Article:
Tired of losing crops, livestock, and profit from farm theft, Guam’s farmers spoke out during Thursday morning’s public hearing at the legislature for a bill that firms up penalties for this type of crime.
Farmers have been increasingly plagued by the theft of produce; however, theft of produce is technically not illegal according to Guam law.
Senator Clynt Ridgell, who authored Bill 62, says it was introduced in an effort to bring all the stakeholders together to fix this long-standing issue.
He heard stories of farmers being forced to brand their produce and staking out farms overnight to catch thieves.
He also heard about challenges in the enforcement of current laws covering these incidents and the bill wants to address that.
Bill 62 ensures that agricultural products are considered property in Guam’s theft laws. It also mandates that farmers who are victims of agricultural theft must be reimbursed by the defendant after conviction.
“I wanted to end debate and make sure that this is absolutely clear … the bill amends the section of the law on property. This definition of property means anything of value and so most people say that should include crops,” Ridgell said.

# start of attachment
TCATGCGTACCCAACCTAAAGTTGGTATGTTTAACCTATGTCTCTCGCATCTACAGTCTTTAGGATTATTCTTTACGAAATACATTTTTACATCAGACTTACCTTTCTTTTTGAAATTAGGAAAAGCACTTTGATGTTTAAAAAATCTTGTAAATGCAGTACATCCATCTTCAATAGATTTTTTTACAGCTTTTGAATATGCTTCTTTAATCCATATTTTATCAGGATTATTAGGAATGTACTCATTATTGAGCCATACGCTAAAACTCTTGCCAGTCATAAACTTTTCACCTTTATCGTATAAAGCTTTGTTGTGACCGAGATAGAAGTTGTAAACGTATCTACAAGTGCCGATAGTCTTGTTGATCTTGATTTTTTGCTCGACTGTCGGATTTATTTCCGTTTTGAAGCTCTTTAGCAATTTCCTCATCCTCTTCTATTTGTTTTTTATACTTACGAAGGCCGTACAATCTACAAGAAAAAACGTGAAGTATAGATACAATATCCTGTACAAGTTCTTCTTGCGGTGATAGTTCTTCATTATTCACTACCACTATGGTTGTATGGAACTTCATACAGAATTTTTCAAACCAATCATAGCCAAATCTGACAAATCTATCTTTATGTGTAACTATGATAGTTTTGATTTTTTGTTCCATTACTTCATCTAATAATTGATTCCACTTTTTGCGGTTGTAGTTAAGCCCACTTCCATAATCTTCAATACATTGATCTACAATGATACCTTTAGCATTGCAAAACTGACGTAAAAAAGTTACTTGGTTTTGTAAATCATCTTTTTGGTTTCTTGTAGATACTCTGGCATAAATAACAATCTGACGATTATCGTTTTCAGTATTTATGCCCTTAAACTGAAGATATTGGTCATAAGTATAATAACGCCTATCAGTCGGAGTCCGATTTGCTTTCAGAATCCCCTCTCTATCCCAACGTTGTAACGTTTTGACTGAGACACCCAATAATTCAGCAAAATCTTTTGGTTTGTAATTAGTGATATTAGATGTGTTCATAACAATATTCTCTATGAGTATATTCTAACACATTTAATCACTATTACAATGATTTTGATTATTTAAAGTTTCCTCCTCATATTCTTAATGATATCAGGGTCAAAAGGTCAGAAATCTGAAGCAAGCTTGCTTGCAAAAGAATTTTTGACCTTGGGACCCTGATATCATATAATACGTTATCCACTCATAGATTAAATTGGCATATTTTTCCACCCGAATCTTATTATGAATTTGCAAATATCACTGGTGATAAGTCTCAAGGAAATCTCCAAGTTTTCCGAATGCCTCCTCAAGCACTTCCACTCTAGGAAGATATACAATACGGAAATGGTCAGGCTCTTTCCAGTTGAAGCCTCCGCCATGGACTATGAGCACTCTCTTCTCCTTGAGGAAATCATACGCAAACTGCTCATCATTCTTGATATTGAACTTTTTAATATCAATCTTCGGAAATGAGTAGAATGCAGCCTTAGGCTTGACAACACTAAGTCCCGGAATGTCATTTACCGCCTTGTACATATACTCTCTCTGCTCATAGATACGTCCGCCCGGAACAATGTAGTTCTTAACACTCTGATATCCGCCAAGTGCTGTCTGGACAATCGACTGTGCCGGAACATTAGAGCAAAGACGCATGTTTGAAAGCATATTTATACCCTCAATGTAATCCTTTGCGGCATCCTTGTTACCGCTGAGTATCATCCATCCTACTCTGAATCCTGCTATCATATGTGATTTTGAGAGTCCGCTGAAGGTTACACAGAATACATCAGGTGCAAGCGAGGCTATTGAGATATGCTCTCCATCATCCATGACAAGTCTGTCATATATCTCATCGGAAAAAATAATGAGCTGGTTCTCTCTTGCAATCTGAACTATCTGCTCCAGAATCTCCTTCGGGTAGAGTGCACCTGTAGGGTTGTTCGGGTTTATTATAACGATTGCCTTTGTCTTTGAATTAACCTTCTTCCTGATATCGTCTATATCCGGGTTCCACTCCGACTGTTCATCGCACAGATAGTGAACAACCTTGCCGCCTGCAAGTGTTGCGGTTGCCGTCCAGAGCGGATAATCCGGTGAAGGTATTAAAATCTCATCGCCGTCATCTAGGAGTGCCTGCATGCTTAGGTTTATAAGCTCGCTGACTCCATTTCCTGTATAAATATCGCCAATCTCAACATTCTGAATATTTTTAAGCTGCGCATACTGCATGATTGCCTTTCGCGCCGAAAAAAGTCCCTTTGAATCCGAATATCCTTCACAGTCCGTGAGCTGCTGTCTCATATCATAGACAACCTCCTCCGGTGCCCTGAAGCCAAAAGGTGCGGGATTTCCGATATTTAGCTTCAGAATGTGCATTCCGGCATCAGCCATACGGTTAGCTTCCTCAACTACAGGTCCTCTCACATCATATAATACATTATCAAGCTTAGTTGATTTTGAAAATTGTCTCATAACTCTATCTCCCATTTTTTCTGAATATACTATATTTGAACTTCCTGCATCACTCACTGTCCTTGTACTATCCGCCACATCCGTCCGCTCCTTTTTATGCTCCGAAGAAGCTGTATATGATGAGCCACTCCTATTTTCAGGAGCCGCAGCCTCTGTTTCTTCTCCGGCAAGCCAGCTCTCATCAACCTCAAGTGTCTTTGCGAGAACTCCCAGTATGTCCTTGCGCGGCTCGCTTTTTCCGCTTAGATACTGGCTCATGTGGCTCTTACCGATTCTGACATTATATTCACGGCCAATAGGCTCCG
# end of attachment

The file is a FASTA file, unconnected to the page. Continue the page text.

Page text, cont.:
During the hearing, members of the northern and southern soil and water conservation districts and registered farmers on island expressed frustration over the incidents of agricultural theft.
Former senator Hope Cristobal, the chairwoman of the Northern Guam Soil and Water Conservation District, said: “Some of us are at a point of no return…we are aging…we are an aging group…I believe the average farmer today is over 60 years old…and you know it is very disheartening because what it does is it really affects our hopes of trying to bring farming to the younger generations.”
Erica Pangelinan of the Guam Soil and Water Conservation District said: “We recognize farm theft robs our farmers of their financial well-being and heavily impacts their agricultural operations. It is a disincentive to our farmers as well as to those who aspire to become farmers and threatens the growth of agricultural production on our island.”
A suggestion to move enforcement from GPD and place it under the purview of the Department of Agriculture was met with support from the group. Bill McDonald, a longtime farmer, proposed the idea.